And this is roughly how we plan to use that space. Although the gallery is large, it’s nowhere near big enough to display five 40m long prints, so we’ll exhibit the best parts of three, and with these try to give an impression of the lengths of the prints and the scale of the original project they were produced in. The index card filing cabinet we used in the Collectives Encounter exhibition will make a reappearance, and we’ll also produce a 13m long print, especially for this show, as a means of introducing some context (information about the Derby installation, the photographers that took part and their collectives, and so on).
In addition, our collaboration with ASA Collective continues, as we’re working to transform all the images we received into something that can be screened or projected. Our hope is that any of the other collectives involved in this project can then take ownership of this piece, by showing it themselves if they wish. That they might take it for a walk…
The exhibition will run from 14th – 26th June 2011 at Newcastle Arts Centre, 67 Westgate Road, NE1 1SG
6pm onwards on Friday 24th June, the projection piece being created for this exhibition will be screened at a special event, timed to coincide with Sunderland University’s ‘The Versatile Image: Photography in the Era of Web 2.0‘.
We hope to see you there!
March 9, 2011 § Leave a comment
On 28th February, ASA Collective and Wideyed arrived in Derby and spent the next eight days there installing and then starting to run Mapping the Flâneur.
So, what’s it like?
And how does it work?
Well… firstly, we download in chronological order the images people have emailed to us, and one-by-one we check they’re the right size, in the right colour space, and whether they have the photographers’ details embedded in the metadata. We then save them in a dated folder, adding numerical order and theme info to the file name, after which they can be uploaded to the mapping-flaneur.tumblr.com site. Following that, the images are transferred to a pre-prepared photoshop template according to the theme they’re a response to (so they’re in the correct position on the roll paper), and sent to print in the gallery.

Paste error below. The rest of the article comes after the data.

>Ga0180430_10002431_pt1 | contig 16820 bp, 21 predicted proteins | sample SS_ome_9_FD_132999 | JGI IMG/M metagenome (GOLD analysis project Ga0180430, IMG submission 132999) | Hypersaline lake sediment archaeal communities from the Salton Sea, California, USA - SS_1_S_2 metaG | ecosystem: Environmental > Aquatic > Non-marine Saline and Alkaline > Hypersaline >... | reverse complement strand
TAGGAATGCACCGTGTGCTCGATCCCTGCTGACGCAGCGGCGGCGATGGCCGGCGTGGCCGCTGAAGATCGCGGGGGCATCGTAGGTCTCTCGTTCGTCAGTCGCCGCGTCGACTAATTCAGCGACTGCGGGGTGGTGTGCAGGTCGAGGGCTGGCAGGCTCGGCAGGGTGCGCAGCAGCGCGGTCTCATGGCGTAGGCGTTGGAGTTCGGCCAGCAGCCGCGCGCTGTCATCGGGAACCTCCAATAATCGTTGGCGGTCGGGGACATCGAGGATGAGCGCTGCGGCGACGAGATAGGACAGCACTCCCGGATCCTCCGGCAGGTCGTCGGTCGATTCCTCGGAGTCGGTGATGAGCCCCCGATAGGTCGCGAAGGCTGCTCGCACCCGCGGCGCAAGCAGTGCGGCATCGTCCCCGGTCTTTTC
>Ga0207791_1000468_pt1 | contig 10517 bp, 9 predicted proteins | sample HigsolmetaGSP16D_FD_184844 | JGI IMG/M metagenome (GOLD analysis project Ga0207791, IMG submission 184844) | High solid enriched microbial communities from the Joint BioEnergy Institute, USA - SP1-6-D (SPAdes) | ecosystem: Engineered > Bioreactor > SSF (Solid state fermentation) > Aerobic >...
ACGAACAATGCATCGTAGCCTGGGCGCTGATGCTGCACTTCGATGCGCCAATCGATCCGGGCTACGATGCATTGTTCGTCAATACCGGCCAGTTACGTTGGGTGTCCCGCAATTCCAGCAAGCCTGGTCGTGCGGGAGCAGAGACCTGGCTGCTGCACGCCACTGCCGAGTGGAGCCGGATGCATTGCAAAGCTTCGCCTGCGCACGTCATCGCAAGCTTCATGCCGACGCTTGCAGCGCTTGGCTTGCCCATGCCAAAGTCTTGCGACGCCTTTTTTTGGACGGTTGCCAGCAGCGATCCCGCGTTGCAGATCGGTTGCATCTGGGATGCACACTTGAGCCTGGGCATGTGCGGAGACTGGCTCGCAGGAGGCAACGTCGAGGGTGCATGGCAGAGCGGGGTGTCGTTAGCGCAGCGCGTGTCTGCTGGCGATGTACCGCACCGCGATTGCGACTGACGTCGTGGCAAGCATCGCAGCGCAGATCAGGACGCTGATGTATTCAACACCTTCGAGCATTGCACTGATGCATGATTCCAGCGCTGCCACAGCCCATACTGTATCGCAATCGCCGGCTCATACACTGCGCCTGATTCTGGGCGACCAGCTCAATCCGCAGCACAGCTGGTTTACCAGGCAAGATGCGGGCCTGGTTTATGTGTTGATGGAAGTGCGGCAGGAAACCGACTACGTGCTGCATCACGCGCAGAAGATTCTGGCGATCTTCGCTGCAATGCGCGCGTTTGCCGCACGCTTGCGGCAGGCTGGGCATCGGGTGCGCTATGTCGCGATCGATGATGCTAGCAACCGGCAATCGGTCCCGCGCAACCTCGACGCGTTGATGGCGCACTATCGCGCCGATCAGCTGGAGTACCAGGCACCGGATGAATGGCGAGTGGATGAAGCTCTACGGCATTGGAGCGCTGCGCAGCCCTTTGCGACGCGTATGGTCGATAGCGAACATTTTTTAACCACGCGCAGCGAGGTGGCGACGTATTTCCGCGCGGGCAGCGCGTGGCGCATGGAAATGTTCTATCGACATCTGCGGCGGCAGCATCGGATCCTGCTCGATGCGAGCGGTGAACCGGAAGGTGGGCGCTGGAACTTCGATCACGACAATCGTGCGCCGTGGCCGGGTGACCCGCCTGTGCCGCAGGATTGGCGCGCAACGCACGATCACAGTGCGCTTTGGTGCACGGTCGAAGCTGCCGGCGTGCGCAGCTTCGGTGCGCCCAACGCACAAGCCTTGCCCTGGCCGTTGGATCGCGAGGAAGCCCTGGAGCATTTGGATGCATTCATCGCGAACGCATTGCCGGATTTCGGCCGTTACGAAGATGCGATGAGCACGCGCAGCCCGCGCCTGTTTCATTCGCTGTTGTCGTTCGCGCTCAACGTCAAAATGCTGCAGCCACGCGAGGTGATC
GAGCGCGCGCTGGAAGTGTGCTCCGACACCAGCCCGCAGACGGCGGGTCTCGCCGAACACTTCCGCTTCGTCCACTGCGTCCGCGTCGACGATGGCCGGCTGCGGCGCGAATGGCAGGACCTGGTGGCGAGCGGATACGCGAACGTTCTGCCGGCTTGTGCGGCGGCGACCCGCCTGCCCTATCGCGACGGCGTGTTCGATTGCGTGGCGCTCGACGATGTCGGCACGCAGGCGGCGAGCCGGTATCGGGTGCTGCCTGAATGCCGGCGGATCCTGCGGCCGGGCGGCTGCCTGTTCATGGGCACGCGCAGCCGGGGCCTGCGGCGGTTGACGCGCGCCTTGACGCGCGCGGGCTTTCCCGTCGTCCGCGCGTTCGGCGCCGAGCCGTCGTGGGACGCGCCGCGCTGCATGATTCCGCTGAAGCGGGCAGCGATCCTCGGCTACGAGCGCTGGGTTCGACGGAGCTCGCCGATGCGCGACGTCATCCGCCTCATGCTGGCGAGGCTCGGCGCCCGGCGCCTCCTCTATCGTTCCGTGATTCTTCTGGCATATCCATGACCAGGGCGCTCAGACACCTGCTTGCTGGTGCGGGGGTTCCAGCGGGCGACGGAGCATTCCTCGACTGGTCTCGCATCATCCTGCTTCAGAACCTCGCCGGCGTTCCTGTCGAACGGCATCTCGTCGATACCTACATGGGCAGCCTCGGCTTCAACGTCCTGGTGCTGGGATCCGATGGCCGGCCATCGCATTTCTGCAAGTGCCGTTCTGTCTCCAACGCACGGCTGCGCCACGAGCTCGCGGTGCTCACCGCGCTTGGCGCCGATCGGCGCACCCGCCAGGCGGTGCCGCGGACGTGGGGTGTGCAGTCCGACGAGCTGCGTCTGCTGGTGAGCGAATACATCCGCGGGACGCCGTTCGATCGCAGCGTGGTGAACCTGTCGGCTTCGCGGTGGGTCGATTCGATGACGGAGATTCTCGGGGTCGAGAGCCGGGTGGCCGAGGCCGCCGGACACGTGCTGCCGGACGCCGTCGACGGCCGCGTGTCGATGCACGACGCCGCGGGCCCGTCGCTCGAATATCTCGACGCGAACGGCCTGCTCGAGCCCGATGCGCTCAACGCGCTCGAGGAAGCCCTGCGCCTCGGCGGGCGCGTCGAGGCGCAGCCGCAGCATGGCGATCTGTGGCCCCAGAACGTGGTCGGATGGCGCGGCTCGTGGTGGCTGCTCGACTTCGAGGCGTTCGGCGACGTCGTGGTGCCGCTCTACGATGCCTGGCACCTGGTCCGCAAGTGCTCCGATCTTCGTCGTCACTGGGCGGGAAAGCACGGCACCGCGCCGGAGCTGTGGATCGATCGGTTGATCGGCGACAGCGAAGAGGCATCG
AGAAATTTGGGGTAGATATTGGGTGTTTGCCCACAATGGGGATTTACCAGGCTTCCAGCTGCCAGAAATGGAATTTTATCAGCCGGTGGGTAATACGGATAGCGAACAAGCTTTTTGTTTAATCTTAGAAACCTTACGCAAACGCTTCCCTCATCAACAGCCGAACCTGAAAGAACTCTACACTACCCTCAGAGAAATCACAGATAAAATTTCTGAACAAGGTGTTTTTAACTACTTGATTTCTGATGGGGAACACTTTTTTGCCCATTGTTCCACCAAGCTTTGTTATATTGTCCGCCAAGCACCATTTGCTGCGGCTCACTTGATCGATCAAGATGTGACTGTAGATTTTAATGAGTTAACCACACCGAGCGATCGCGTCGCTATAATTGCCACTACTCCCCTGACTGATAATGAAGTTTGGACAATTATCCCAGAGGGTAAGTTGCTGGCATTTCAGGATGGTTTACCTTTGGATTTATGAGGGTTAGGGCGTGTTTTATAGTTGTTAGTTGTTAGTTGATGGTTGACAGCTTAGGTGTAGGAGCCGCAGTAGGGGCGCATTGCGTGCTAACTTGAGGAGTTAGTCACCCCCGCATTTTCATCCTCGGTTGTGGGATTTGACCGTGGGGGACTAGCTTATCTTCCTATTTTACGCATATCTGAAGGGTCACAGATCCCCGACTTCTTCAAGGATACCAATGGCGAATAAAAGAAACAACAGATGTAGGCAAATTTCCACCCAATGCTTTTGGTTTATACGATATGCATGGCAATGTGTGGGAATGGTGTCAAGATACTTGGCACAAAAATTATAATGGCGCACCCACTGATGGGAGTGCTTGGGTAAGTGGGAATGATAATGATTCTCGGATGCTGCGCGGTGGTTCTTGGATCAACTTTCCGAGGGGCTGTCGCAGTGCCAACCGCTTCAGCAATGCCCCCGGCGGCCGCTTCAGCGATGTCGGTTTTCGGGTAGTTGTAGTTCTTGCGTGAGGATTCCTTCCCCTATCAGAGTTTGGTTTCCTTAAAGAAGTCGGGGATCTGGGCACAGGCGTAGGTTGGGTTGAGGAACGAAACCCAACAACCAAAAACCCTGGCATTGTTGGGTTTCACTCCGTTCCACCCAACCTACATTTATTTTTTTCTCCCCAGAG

There’s about 7m worth of paper visible in the installation, with 30-35 printed images viewable at any time. Since the exhibition opened on 3rd March, we’ve been receiving 30-ish new images everyday, which is also roughly the number we can manage to process and print while the gallery is open to the public (11am-5pm Monday-Saturday, 12noon-4pm Sunday). This is working out really well, as it means that every image that’s sent to us is on view in the exhibition for at least one working day, and every day there’s a whole new set of printed images for visitors to see.
In a previous blog post, we said we were considering installing a second printer in the gallery, to print doubles of all the images on 3”x5” index card sized paper. It was a lovely idea, but it turned out to be impractical. That said, all the images are still being separately printed in this smaller size each day, but it’s being done at home in London by ASA Collective’s Armando Ribiero, and he’s then snailmailing the prints to Derby* so they can be placed in the index card filing cabinet in the gallery. In this way, even after the images on the roll paper have disappeared from view, they will still all be viewable in the index card filing cabinet. Well, that’s the theory… in practice, visitors to the exhibition seem to be taking these little prints away as souvenirs! Which is kind of flattering?
In a way, what we’re making is a set of giant scroll form books (like this by Masao Yamamoto [via The Space In Between]. As the exhibition is being ‘curated’ by the chronological order in which the images arrive by email, it’s been fascinating to see the correspondences between them that are being produced entirely by chance.
We hope the little film above helps give an idea of what Mapping the Flâneur is like.
*We have someone in Derby keeping an eye on things for us there – thank you Rosie! We’ll tell you more about Rosie later in the month.